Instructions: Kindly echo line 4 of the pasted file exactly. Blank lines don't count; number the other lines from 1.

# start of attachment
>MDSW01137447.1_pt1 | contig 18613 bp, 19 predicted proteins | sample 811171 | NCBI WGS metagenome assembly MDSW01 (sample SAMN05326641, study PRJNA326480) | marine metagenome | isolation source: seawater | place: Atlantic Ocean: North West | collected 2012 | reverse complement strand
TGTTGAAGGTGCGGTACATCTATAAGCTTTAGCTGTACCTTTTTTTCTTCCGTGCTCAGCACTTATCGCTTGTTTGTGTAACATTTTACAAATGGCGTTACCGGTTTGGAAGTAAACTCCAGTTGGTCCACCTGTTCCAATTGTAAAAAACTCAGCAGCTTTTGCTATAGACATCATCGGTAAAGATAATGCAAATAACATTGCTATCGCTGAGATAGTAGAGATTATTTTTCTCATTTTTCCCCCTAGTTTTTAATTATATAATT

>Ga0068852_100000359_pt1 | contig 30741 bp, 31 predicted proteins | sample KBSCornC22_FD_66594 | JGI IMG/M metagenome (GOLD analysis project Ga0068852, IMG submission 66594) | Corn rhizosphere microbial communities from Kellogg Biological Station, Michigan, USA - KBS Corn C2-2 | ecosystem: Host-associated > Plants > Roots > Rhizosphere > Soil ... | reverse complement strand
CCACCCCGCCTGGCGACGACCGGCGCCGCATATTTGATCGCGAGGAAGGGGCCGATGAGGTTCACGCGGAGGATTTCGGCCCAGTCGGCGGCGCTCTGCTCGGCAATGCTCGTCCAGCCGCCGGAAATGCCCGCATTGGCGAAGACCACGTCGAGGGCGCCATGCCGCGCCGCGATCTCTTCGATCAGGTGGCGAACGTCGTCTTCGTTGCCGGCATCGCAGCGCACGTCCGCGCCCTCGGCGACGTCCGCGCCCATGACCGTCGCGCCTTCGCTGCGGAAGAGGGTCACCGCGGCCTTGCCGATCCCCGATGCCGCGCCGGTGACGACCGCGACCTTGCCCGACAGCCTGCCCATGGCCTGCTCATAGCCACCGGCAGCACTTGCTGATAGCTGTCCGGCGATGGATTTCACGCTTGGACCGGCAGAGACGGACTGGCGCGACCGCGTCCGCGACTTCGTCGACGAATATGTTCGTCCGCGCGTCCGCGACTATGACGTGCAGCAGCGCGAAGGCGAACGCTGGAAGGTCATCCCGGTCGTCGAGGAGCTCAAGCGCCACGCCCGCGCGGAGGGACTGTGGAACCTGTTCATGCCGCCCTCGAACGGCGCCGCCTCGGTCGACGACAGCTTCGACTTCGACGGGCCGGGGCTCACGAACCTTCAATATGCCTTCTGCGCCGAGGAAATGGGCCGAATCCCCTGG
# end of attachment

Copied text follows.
CCACCCCGCCTGGCGACGACCGGCGCCGCATATTTGATCGCGAGGAAGGGGCCGATGAGGTTCACGCGGAGGATTTCGGCCCAGTCGGCGGCGCTCTGCTCGGCAATGCTCGTCCAGCCGCCGGAAATGCCCGCATTGGCGAAGACCACGTCGAGGGCGCCATGCCGCGCCGCGATCTCTTCGATCAGGTGGCGAACGTCGTCTTCGTTGCCGGCATCGCAGCGCACGTCCGCGCCCTCGGCGACGTCCGCGCCCATGACCGTCGCGCCTTCGCTGCGGAAGAGGGTCACCGCGGCCTTGCCGATCCCCGATGCCGCGCCGGTGACGACCGCGACCTTGCCCGACAGCCTGCCCATGGCCTGCTCATAGCCACCGGCAGCACTTGCTGATAGCTGTCCGGCGATGGATTTCACGCTTGGACCGGCAGAGACGGACTGGCGCGACCGCGTCCGCGACTTCGTCGACGAATATGTTCGTCCGCGCGTCCGCGACTATGACGTGCAGCAGCGCGAAGGCGAACGCTGGAAGGTCATCCCGGTCGTCGAGGAGCTCAAGCGCCACGCCCGCGCGGAGGGACTGTGGAACCTGTTCATGCCGCCCTCGAACGGCGCCGCCTCGGTCGACGACAGCTTCGACTTCGACGGGCCGGGGCTCACGAACCTTCAATATGCCTTCTGCGCCGAGGAAATGGGCCGAATCCCCTGG